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The Green Homes Grant: What went wrong?

Andrew Warren

Andrew Warren

Chairman of the British Energy Efficiency Federation
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Green Homes Grant

‘It is vital the government come up with a series of new initiatives to ensure Boris Johnson’s proud green boasts to the UN really do become a reality in our housing stock’, says Andrew Warren, chairman of the British Energy Efficiency Federation.

It is just 10 months since Chancellor Rishi Sunak announced he was launching a new Green Homes Grant scheme, allocating an initial £1.5 billion over the opening six-month period from October 2020. In December the scheme was set to be extended through to March 2022.   

This was to be the first publicly-funded scheme offering grants to any English household – no matter how affluent – to stimulate the installation of a wide range of energy saving products since the original Homes Insulation Grant scheme was abandoned way back in 1988. 

Prime Minister Boris Johnson boasted about it at the United Nations General Assembly, guffawing that “we won’t be caught lagging on lagging”. Emphasis was placed upon the commitment in the Conservative Party’s 2019 election manifesto that some £9.3 billion would be spent on improving the energy performance of households during this Parliament.   

And then suddenly without warning at the end of March, Business Secretary Kwasi Kwarteng announced (suspiciously late on a Saturday evening) that the entire scheme was to be abandoned with immediate effect. Just 52,000 (just 8% of the 600,000 intended) applications had been approved. No replacement initiative was even hinted at.  

Different objectives 

The obvious question remains: why was the towel thrown in so suddenly? I think the answer is very simple. The two key departments of state had different primary objectives for the scheme.  

The Treasury envisaged it as primarily a relatively cheap blue collar job creation scheme, while the Department for Business, Energy and Industrial Strategy (BEIS) saw it as being predominantly a decarbonisation scheme.   

In the medium term these two objectives should, and indeed would, have been entirely compatible. But during the short period in which the scheme’s performance was judged, the two objectives were effectively pulling in contrary directions.   

The scheme remains the largest attempt at employment generation of the Treasury’s entire ‘Build Back Better’ campaign. After all, back in July, Sunak had felt confident enough to forecast that the Green Homes Grant would succeed in supporting 100,000 jobs and would improve energy usage in 600,000 existing homes during that initial six-month period. The overriding objective being to provide registered employment within the construction industry 

Many energy saving options excluded 

Initially tabloid national newspapers and websites – and Electrical Review – were briefed that permitted measures would be very wide-ranging. As well as heat pumps and insulation, the measures would include double, triple and secondary glazing of doors and windows, appliance thermostats and smart heating controls, modern lighting systems and high efficiency condensing boilers.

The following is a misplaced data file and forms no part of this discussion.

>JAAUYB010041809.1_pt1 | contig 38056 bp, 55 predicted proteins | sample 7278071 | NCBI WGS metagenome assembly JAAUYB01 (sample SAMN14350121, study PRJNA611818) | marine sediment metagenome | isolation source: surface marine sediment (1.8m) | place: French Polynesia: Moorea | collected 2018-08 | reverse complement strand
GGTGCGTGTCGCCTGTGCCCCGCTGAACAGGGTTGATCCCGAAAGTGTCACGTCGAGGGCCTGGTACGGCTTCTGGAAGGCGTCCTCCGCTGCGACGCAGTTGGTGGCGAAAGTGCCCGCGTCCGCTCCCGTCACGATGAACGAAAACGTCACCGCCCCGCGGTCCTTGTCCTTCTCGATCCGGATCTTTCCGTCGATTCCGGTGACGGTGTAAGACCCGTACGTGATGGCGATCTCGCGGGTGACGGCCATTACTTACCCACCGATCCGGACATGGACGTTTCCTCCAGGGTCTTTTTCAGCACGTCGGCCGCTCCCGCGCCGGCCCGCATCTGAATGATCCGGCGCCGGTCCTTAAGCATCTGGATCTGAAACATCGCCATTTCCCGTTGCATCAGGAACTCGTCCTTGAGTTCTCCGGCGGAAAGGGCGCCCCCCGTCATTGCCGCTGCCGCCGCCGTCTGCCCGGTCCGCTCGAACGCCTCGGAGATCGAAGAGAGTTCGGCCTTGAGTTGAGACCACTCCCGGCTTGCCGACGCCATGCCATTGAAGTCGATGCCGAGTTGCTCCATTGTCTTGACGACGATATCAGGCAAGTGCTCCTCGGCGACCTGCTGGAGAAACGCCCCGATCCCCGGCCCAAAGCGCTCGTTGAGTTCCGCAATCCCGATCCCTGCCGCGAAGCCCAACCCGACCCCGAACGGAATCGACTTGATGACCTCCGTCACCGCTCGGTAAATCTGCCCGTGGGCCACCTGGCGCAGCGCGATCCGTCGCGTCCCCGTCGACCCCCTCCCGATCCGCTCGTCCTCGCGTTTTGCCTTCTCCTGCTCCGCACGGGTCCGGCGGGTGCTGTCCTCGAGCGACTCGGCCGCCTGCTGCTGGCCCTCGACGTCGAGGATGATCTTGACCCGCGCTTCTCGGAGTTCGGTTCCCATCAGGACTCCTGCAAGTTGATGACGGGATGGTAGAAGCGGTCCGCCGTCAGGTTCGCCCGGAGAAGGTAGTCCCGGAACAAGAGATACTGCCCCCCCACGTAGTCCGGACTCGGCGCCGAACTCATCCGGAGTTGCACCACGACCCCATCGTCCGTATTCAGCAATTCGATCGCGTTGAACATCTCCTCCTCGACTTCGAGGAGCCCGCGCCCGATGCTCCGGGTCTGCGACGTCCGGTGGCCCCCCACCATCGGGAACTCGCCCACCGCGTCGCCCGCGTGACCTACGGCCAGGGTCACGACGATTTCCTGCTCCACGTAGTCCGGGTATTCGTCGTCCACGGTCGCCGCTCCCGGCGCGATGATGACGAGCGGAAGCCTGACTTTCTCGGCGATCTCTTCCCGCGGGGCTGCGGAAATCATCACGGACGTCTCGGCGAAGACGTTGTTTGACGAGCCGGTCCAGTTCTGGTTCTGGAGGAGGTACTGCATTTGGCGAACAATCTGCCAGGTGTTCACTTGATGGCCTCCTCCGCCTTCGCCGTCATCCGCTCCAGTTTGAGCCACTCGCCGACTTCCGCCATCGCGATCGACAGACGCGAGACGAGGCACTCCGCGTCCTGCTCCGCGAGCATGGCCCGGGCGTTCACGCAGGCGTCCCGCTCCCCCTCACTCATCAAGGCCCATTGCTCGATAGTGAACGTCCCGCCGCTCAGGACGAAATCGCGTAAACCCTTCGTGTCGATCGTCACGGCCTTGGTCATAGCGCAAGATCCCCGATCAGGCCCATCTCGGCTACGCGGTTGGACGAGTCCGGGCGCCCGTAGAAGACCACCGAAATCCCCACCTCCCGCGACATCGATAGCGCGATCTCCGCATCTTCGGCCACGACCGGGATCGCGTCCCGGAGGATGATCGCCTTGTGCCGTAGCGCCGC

However, in late August a final definitive eligible product list appeared on the government website, dubbed ‘Simple Energy Advice’. This entirely excluded any support for the installation of both lighting systems or new boilers of any kind. Both of these energy saving options have considerable numbers of trained and skilled installers already available. All of these people could now play no part in the process. 

Over 1.6 million new condensing gas boilers are installed each year. This has happened, on average, every year in the past 15 since Building Regulations made it mandatory when replacing redundant elderly boilers – those with an average efficiency below 50% – to install 88-94% efficient condensing boilers. Even so, there are still around four million of those elderly clunky gas guzzling boilers in homes. Had the Green Homes Grant scheme been designed to stimulate their replacement, that would have made a real dent in Sunak’s target of improving 600,000 homes.  

It also sadly meant that energy efficient lighting, which has already delivered some of the greatest electricity savings of all and holds enormous potential to deliver even more, was unceremoniously disbarred from entry from the entire scheme. Yet perversely, BEIS is at the same time now making lighting one of the four products the government’s SEAD (Super-Efficient Appliance Deployment) scheme is to focus on at COP26 in Glasgow in November. 

A few measures – such as those installed by thousands of trained and experienced experts in glazing and heating controls – were allowed into the grants scheme. But they were severely handicapped by being permitted to install their energy saving items only as ‘secondary measures’ – an inexplicable and bizarre restriction which seems to have effectively ruled them out entirely. That is because such measures could only be deemed eligible for grants if at least one of the ‘primary’ measures had already been commissioned. And, crucially, such ‘secondary measures’ could only receive ‘up to the cash amount of subsidy provided for a primary measure.’